Pic of the day: Where are all the aliens? So far only in games and other fiction. Well, as far as I know. But there is more between heaven and earth than some other places...
When the game Spore was released here in Europe, I shrugged it off. After all, it is not like I have time to play it. But now it has been released in the USA, and suddenly I feel this psychic vortex pulling me in: Spore sporesporespore...
"It is not exactly your type of game" said the LORD, or perhaps the Voice of Reason, as I went to buy it anyway. "Don't have too high expectations." I didn't, and so far they seemed about right. More about that later, probably, if there is a later.
But it is not the first time where the zeitgeist in America seems to hit me harder than the one in Europe. I have mentioned a couple cases where I take a sudden interest in some topic when the latest issue of Scientific American comes out... and don't know this until a month or two later when I buy it in the local shop here in Norway. A bit creepy. As if I am psychically linked to one or more people in America. More likely, though, it is a feature of the enormous flow of information that now washes us all with us, and which does not care much about distance as long as we have a common language. Which I have with the Americans, while most of my countrymen have not, or only much more limited.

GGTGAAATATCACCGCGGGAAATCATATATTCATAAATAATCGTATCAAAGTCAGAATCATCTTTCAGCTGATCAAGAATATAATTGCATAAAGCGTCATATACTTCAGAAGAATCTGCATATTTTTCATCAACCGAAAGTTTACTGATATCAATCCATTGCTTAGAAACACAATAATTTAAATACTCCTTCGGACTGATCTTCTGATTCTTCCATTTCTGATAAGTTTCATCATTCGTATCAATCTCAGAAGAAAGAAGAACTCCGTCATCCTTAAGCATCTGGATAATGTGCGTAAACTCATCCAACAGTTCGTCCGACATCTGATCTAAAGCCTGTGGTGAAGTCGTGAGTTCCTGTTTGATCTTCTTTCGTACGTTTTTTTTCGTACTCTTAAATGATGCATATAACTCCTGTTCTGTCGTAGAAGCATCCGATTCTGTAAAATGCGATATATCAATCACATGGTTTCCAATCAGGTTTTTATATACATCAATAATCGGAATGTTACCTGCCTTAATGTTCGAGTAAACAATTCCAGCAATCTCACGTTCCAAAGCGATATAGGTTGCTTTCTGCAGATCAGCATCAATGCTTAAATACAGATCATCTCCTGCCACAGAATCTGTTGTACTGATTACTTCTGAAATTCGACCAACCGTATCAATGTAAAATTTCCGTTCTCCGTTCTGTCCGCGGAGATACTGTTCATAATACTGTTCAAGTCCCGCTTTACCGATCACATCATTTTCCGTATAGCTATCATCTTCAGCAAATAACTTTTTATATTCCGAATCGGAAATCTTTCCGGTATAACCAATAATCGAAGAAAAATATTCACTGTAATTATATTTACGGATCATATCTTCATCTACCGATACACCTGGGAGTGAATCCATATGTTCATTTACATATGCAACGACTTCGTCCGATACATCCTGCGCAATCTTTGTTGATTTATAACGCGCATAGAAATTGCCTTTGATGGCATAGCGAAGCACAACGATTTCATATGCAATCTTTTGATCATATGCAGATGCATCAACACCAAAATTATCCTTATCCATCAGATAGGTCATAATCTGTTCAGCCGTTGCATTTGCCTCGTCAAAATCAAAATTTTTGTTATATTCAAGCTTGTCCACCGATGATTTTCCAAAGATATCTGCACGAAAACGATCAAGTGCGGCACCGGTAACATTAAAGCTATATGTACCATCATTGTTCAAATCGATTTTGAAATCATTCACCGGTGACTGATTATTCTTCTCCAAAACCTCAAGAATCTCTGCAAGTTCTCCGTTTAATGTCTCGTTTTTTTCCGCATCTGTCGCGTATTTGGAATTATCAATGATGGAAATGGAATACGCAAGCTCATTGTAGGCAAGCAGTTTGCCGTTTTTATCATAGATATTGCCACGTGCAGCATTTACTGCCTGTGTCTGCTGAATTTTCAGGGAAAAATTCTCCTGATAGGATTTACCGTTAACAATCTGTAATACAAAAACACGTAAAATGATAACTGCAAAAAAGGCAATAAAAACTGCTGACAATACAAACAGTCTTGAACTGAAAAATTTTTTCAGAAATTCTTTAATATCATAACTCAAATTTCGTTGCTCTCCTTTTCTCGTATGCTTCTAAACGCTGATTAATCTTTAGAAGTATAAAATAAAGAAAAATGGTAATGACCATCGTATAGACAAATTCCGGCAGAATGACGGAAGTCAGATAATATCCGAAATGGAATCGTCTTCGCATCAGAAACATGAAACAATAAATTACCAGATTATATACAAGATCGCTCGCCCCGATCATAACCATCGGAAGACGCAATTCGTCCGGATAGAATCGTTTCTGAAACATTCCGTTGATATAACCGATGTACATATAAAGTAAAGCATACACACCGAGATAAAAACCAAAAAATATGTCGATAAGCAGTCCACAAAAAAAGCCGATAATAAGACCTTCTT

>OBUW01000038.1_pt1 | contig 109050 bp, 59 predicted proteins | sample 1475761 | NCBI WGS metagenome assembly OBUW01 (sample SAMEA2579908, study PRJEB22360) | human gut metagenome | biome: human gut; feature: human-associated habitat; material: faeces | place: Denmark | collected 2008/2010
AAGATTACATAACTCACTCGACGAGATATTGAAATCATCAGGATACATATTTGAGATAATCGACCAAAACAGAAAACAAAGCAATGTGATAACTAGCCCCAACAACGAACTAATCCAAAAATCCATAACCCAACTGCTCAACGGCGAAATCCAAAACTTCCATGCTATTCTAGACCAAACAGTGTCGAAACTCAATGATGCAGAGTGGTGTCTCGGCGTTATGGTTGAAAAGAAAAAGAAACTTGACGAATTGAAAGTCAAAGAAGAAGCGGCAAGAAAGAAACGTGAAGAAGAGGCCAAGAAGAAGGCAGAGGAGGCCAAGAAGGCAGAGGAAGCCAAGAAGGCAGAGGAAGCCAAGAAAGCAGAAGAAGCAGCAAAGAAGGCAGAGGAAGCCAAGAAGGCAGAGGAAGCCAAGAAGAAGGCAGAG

In other interesting news, my eight years ago entry "LHC & the end of the world" seems eerily relevant, since it is only two days till the Large Hadron Collider starts its first large-scale test runs. I am actually writing this a few hours after that, and the world is still around, but the juice will be turned on gradually over the next few months.
Now, 8 years later, there is still no observation of Hawking radiation in nature (the one that would make the little black hole disappear, never mind that it would not actually be black at all but shine very brightly for the moment it existed). There are no signs of gravity waves either, which are an intrinsic part of the current model of the universe. Also over the last few years we have learned more about dark matter, to the point of knowing with even more certainty that we don't know what it is. Likewise the dark energy that keeps pumping up the universe - if that's what it does. For each passing year we realise more and more that we know less than we thought. This, I think, is a pretty good argument for leaving the "1/1000000 second after Big Bang" experiments to the next generation. But it's of course a bit late for that now. And most likely the world is not going to end this time either, since it is probably intelligently designed to withstand semi-sentient lifeforms with a god complex.
If the planet does crumble under us, at least we will know that most world religions were dead wrong. Also, we will die with a pretty good notion of why we were not visited by aliens: They probably built their own hadron colliders...
Visit the archive page for the older diaries I've put out to pasture.